PHI includes information about:
- The patient’s past, present, or future physical or mental health condition.
- The type of healthcare provided to the patient.
- Information about the payment for the healthcare service provided to the patient.
- Personal data such as name, address, birth date, and Social Security number
The Privacy Rule provides patients with rights that protect their PHI. One of them is a right to get a copy of their health records. Also, they can ask for corrections in their data. On top of it, the Privacy Rule permits the use and disclosure of health records needed for patient care and other important purposes.
HIPAA Security Rule
HIPAA security requirements include protection methods that you should implement in order to protect the integrity of ePHI.
Each entity should analyze ePHI-connected risks and eliminate them. Here are top tier HIPAA covered entities requirements:
- Ensure the privacy, integrity, and accessibility of all ePHI they create, update, transmit, or maintain.
- Identify and protect ePHI against reasonably anticipated threats.
- Guarantee the access to ePHI only to the HIPAA covered individuals.
- Instruct employees on how to follow compliance rules
Also, you should review and modify protection methods to keep up with new threats and vulnerabilities.
HIPAA Breach Notification Rule
Data breaches are getting more common these days. Being a security-centered act, there are HIPAA breach notification requirements. The regulations require you to inform affected users, HHS (Department of Health and Human Services), and media in case of a breach. You have to deliver notifications without delays in terms and no later than 60 days since the moment of breach disclosure. Notifications that affected less than 500 individuals can be sent to HHS annually.
The Administrative Safeguards are the linchpin of Security Rule compliance. The Security Officer is responsible for performing risk analyses, initiating measures to lower risks and vulnerabilities, workforce training, supervising IT continuity, and Business Associate Agreements.
HIPAA administrative safeguards are broken up into the following rules (but it’s not limited to them):
- Security management process. Enterprises must execute risk analyses, introduce preventive measures to mitigate risks and vulnerabilities, bring a workforce sanctions policy into place, and implement procedures to check system activity.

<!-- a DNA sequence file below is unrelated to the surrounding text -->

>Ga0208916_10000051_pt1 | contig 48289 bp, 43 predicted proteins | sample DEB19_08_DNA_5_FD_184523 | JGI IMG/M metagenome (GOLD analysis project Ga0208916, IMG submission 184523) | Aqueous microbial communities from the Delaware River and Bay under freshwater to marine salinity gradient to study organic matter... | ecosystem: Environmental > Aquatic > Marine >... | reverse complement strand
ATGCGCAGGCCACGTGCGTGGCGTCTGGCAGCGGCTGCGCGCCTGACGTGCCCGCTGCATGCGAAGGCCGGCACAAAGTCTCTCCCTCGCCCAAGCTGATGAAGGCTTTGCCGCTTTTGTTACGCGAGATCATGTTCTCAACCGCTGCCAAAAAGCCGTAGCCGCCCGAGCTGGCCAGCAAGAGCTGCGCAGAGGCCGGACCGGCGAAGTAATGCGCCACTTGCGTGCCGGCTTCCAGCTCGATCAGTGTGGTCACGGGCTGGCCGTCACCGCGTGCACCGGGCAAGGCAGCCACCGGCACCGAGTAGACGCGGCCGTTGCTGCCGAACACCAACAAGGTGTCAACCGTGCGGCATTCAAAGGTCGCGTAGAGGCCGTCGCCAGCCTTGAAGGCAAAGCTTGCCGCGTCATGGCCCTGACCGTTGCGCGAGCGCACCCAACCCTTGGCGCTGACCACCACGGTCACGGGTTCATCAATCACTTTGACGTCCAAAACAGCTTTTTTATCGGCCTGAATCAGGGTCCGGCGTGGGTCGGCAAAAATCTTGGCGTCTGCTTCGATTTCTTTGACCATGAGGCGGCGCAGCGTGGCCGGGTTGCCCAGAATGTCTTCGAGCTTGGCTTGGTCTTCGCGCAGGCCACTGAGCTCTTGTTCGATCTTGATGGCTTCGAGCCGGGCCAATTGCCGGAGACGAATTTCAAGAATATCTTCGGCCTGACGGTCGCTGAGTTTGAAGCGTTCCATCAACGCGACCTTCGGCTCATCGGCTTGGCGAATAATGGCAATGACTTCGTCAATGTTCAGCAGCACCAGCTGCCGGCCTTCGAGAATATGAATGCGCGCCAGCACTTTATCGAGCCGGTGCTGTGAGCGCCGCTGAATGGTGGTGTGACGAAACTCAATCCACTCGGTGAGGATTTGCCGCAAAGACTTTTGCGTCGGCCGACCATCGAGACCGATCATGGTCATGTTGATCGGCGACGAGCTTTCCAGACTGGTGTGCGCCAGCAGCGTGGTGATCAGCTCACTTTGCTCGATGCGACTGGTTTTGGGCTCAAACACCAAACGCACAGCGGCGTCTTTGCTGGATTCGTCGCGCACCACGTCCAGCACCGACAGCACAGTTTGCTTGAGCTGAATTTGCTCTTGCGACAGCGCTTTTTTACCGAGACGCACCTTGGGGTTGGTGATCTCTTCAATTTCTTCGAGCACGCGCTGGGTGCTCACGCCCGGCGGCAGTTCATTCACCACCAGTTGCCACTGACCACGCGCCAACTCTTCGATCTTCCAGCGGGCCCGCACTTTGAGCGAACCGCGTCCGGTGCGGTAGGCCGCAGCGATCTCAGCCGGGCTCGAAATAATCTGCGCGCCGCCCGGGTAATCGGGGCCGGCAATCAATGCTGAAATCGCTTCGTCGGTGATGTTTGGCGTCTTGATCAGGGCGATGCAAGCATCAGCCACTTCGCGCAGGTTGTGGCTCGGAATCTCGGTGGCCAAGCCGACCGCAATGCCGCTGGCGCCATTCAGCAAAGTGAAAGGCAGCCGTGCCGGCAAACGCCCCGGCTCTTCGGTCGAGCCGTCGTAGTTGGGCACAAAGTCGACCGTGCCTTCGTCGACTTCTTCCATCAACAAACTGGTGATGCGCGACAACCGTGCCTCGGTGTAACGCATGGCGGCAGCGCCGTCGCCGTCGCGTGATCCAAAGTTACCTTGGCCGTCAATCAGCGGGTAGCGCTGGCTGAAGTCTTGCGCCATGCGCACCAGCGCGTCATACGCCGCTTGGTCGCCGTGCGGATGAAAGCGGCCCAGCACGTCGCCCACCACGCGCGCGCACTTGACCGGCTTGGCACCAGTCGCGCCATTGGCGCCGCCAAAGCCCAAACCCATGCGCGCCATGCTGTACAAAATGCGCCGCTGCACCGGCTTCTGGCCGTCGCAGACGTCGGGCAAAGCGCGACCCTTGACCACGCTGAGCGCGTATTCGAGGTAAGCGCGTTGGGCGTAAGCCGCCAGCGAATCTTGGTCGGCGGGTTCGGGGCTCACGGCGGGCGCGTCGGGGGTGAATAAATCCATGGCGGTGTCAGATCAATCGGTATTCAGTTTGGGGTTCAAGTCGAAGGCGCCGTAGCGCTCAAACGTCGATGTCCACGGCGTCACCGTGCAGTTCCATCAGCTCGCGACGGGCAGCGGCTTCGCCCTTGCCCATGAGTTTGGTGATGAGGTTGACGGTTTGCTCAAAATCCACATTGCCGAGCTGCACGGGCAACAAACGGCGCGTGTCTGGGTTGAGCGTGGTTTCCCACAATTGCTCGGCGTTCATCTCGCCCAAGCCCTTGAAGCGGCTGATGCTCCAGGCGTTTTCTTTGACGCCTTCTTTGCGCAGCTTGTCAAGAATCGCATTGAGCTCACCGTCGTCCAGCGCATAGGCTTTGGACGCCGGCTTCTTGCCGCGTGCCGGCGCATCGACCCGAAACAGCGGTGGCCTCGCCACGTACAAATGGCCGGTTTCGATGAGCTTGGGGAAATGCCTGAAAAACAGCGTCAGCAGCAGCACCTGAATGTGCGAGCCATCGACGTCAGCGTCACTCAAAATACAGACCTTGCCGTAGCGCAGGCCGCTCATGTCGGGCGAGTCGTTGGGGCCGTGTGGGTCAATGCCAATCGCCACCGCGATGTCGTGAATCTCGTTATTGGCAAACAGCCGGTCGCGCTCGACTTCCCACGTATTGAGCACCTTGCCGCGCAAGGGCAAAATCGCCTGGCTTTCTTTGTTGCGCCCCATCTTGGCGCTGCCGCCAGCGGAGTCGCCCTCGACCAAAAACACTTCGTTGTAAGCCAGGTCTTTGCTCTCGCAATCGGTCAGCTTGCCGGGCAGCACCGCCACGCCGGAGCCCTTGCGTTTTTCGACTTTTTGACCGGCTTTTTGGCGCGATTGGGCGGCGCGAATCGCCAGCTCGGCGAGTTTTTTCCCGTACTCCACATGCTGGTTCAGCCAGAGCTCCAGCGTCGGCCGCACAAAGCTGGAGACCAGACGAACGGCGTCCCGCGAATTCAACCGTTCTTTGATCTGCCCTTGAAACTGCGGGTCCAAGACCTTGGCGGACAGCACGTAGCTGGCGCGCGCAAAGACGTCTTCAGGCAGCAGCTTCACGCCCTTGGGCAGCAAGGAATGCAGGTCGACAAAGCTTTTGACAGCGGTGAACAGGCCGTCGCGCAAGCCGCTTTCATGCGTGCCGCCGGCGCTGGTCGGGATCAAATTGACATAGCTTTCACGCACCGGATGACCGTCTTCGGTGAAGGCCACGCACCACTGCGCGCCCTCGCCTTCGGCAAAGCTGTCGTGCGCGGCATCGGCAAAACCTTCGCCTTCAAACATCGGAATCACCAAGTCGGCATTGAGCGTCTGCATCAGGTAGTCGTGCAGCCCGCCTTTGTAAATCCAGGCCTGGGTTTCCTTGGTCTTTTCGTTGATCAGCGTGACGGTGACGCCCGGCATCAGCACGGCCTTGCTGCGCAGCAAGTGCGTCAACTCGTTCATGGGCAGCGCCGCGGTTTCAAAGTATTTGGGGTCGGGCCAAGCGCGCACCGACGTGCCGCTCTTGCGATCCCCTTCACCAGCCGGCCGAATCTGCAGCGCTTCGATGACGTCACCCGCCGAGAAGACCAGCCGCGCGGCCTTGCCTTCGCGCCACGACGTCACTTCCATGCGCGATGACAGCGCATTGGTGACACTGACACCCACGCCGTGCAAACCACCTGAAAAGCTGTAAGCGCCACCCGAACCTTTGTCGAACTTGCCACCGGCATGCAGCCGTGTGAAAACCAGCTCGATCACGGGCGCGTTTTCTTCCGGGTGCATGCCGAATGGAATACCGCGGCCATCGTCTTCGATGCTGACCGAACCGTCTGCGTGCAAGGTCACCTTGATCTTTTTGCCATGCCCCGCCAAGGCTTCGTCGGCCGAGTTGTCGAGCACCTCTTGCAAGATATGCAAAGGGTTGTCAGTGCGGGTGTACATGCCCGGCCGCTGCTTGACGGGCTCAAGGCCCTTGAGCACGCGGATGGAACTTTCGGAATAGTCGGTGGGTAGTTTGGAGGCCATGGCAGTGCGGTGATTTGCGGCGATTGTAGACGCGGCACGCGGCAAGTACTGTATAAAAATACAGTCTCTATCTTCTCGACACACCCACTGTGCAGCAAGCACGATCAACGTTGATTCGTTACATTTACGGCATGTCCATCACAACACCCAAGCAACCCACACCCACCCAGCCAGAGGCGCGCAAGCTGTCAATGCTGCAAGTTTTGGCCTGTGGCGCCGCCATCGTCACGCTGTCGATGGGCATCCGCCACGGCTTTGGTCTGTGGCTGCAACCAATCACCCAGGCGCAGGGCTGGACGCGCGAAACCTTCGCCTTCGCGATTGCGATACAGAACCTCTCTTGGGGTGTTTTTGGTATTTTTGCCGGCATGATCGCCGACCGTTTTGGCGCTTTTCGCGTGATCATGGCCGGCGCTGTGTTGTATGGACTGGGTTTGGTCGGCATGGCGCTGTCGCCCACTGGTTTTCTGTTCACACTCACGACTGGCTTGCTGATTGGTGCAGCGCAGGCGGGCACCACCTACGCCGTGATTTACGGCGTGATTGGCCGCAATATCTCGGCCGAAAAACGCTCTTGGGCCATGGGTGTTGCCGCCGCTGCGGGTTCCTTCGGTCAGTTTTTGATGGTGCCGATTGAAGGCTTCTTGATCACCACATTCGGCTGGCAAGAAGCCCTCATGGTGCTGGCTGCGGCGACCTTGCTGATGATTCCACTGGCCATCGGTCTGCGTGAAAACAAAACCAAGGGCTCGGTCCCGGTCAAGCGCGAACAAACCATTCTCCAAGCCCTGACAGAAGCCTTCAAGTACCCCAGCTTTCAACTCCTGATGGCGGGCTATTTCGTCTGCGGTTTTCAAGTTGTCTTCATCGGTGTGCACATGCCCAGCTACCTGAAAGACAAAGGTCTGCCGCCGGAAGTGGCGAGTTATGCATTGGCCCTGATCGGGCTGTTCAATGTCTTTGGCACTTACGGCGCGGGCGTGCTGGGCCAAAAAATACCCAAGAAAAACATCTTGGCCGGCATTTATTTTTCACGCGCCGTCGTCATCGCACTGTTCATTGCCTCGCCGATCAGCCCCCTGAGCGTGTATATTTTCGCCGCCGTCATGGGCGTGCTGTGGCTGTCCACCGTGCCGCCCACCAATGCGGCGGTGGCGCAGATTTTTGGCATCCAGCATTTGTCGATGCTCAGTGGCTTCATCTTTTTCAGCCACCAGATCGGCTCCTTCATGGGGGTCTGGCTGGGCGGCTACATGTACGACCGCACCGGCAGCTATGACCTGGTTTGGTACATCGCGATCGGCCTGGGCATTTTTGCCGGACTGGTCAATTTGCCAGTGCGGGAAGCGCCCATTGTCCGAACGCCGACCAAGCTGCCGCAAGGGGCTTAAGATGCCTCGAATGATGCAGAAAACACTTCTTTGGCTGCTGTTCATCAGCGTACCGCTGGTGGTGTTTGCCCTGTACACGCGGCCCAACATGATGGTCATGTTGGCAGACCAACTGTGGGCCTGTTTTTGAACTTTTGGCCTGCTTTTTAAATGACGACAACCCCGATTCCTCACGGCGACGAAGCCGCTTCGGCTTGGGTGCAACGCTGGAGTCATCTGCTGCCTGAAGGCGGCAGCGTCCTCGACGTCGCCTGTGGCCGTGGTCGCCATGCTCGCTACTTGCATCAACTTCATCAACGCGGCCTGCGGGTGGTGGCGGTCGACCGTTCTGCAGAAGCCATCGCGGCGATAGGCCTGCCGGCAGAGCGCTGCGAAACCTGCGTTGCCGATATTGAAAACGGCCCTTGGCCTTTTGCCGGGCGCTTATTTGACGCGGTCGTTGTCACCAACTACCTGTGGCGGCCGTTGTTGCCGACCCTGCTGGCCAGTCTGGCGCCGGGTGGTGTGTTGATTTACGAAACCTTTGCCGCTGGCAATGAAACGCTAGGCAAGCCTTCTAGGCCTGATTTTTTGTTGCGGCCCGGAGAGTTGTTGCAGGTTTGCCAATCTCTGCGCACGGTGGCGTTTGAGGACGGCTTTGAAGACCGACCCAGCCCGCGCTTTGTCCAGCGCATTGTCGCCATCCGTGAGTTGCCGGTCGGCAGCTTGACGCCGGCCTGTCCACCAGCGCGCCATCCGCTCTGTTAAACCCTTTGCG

- Workforce Security. The workforce members should have permission before accessing systems, including ePHI and required measures must be introduced to restrict access to ePHI and block access when the workers resign from their posts.
- Assign Security Responsibility. Designate a HIPAA Security Officer who will oversee the development, introduction, and execution of Security Rule policies.
- Information Access Management. This standard involves hybrid and affiliated organizations to guarantee access to ePHI only by the members of mentioned entities.
- Security Awareness and Training. Members of the workforce, including those with no access to PHI, must take part in the continuing security awareness training sessions. This standard also entails security reminders and password control.
HIPAA Omnibus Rule
The HIPAA Omnibus Rule was presented in 2013 to upgrade components of the Privacy, Security, Enforcement, and Breach Notification Rules and rouse elements of the HITECH Act. It mandates that obliged entities and business associates must be HIPAA compliant and also outlines the rules surrounding business associates agreements, also known as BAAs. These agreements are the contracts that must be executed between a covered entity and a business associate (or between two business associates) before any PHI or ePHI can be transferred or shared. The Omnibus Rule provides businesses resources to investigate violations and force fines for non-compliance. In addition, the Omnibus Rule provides businesses resources to investigate violations and force fines for non-compliance.
The HIPAA Enforcement Rule establishes how the Department of Health and Human Services’ (HHS’) Office for Civil Rights will perform investigations, handle hearings, and impose fines for HIPAA violation cases. It also justifies how financial civil penalties will be calculated for non-compliance with HIPAA requirements.